I wrote this Thanksgiving post last year and still really appreciate its message. I’m reposting it today in honor of Thanksgiving. (Perhaps I’ll make it an annual tradition!) Happy Thanksgiving to all my U.S. readers.
This Thanksgiving week, I’ve been thinking about how the ordinary lives of my ancestors are endlessly fascinating to me. As I slowly plow through my great great grandfather’s Civil War pension file, I get very excited when I come to a form he filled out 125 years ago that has a little extra information in it (like the names and birth dates of his children). Any peek into what his life was like is a special treat.
It got me thinking about how mundane aspects of our lives today might be really interesting 100 years from now to the people below us on the family tree.
Of course, we fill out fewer paper forms now. And genealogy will probably look very different in the twenty-second century. But I think photos and records will always be valuable.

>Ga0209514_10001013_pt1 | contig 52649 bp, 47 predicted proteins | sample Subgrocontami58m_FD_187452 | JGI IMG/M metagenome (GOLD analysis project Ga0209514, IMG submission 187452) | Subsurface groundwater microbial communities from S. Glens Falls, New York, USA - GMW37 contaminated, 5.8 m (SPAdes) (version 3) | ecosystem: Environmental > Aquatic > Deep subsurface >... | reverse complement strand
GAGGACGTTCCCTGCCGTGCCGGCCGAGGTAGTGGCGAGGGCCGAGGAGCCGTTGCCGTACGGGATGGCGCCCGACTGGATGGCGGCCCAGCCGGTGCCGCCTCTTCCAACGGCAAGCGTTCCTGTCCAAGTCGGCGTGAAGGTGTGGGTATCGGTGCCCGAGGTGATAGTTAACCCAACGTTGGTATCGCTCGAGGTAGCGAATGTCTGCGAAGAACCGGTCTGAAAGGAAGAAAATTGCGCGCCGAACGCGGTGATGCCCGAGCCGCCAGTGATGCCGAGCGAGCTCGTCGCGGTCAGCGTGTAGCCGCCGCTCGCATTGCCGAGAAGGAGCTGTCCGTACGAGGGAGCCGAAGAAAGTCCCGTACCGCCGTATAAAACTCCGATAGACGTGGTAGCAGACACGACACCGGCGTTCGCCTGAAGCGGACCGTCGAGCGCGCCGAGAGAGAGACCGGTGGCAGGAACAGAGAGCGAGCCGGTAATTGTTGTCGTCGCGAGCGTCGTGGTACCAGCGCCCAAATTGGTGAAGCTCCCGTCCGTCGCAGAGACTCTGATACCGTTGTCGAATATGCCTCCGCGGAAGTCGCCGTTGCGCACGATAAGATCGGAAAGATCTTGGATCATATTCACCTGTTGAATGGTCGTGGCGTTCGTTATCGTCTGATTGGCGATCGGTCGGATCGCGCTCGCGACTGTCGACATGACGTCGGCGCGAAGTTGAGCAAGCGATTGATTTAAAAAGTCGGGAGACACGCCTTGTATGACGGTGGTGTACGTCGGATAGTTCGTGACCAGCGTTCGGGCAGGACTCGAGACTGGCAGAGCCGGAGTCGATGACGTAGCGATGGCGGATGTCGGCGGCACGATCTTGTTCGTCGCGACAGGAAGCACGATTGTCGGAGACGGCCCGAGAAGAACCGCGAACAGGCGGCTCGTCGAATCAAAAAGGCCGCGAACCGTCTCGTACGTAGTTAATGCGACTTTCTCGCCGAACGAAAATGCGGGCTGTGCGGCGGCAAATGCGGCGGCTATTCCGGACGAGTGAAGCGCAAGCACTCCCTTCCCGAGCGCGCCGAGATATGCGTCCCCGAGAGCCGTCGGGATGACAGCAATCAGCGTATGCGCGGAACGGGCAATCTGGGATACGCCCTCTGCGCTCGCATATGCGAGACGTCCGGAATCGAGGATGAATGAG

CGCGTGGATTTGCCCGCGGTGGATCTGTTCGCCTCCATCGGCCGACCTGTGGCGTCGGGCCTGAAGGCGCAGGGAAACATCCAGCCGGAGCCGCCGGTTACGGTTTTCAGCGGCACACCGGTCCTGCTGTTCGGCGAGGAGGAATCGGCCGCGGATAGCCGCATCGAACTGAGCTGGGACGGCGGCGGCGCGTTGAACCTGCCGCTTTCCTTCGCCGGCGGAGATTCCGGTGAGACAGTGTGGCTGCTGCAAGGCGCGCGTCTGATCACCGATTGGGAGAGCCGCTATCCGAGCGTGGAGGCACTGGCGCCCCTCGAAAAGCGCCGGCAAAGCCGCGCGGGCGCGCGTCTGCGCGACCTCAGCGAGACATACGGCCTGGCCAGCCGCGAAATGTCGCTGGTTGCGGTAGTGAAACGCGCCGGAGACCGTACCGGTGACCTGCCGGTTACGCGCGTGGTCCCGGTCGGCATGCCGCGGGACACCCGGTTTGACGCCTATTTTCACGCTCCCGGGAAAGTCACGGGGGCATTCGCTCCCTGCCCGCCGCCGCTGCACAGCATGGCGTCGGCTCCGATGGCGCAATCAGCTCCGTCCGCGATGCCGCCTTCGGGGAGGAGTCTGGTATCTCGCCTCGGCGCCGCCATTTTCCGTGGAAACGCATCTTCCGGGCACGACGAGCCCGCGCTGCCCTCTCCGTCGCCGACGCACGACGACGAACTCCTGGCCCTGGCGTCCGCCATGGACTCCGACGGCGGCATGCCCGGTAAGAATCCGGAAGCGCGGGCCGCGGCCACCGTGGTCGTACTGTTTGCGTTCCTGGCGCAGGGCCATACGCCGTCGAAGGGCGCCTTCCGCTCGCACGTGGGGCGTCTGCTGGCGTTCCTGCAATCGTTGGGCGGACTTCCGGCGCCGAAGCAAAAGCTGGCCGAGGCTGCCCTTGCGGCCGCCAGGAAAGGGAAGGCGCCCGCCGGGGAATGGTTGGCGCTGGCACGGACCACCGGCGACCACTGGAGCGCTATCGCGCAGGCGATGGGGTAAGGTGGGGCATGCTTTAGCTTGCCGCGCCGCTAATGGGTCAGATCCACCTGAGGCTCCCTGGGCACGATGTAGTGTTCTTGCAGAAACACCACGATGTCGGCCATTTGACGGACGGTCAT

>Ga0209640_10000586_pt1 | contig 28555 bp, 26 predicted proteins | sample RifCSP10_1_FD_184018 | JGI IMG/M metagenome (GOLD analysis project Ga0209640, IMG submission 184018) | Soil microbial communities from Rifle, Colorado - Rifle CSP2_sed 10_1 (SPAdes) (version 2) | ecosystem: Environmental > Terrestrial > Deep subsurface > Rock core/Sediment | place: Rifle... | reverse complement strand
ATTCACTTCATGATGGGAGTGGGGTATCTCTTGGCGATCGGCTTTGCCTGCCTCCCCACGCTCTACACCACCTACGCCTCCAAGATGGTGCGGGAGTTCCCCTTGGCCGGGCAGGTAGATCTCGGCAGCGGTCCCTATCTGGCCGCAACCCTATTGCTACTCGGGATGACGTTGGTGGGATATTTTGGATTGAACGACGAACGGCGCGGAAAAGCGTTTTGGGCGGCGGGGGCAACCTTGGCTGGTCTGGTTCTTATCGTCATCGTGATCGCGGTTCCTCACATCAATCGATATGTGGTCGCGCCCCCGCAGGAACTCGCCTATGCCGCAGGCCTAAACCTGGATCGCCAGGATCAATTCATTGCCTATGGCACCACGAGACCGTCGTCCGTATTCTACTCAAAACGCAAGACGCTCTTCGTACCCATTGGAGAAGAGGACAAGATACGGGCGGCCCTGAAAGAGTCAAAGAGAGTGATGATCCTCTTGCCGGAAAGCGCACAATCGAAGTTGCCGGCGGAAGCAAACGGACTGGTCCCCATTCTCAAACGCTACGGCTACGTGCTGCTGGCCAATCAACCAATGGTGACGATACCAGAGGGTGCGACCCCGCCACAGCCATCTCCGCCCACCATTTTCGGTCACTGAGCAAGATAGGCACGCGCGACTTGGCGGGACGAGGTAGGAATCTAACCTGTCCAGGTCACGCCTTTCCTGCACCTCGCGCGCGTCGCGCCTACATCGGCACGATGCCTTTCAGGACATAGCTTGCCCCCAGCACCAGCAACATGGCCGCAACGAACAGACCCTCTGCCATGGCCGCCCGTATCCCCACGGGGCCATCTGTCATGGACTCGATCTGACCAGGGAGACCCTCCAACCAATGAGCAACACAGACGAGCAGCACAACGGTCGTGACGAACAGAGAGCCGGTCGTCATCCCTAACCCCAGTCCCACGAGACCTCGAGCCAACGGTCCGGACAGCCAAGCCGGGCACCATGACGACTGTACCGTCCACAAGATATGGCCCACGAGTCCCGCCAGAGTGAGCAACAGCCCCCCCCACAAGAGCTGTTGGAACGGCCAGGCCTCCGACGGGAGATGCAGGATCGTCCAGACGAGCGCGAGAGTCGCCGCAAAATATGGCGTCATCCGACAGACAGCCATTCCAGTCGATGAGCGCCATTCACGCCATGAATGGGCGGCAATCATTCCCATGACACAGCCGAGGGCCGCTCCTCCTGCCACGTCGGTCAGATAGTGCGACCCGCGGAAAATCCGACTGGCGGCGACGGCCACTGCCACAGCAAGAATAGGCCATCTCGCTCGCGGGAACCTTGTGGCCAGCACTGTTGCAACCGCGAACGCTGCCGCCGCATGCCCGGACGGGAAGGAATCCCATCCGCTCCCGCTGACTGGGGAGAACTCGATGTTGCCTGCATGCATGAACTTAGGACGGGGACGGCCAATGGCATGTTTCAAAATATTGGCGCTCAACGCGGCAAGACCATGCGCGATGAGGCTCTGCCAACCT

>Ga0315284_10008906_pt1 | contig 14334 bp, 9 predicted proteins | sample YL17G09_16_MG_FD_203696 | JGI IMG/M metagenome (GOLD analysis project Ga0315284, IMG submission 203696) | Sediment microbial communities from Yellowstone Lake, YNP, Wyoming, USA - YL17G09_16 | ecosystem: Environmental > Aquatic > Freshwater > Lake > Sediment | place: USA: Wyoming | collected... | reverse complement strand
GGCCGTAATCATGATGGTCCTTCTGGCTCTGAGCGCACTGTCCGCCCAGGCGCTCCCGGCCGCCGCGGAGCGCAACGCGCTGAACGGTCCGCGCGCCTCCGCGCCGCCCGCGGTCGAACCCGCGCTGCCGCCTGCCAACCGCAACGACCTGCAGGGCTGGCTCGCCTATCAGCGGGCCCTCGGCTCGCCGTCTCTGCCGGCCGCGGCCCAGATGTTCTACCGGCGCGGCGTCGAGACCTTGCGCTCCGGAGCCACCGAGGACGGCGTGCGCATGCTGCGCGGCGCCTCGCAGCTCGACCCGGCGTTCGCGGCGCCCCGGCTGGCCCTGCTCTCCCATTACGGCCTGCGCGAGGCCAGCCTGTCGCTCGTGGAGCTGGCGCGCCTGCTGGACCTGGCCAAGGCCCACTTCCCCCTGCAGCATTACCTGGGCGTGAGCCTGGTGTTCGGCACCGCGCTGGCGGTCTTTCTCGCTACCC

This year, as we celebrate Thanksgiving (or really just go about our lives), we have the opportunity to create history for our descendants. We can be mindful of our legacy as we’re taking pictures. We can take care to label them (or add metadata to digital photos) so future generations know who the people in the photos are. We can do oral history interviews and carefully preserve them with labels for future generations.
If you have older relatives around your Thanksgiving table, I urge you to ask questions and preserve those conversations for generations to come (as well as for your own genealogy research). I sure wish I had. Wouldn’t it be great to put your hands on a recorded interview with one of your ancestors? You could be the person making that possible for your descendants.
Thanks to smartphone technology, it’s so easy for us to record conversations and take videos. Let’s do that while we can and mindfully tag and back up those recordings. (And hope that the medium will still be readable decades from now.)
As much as I urge my organizing clients to part with paper or other items that don’t serve any purpose any longer, I do sometimes encourage them to hang on to documents or photographs that might be of interest to their descendants. I encourage you to be mindful of that and store those items that so that they might be passed on to family-history-minded descendants when you pass.
Remember: Every day we have the opportunity to create history.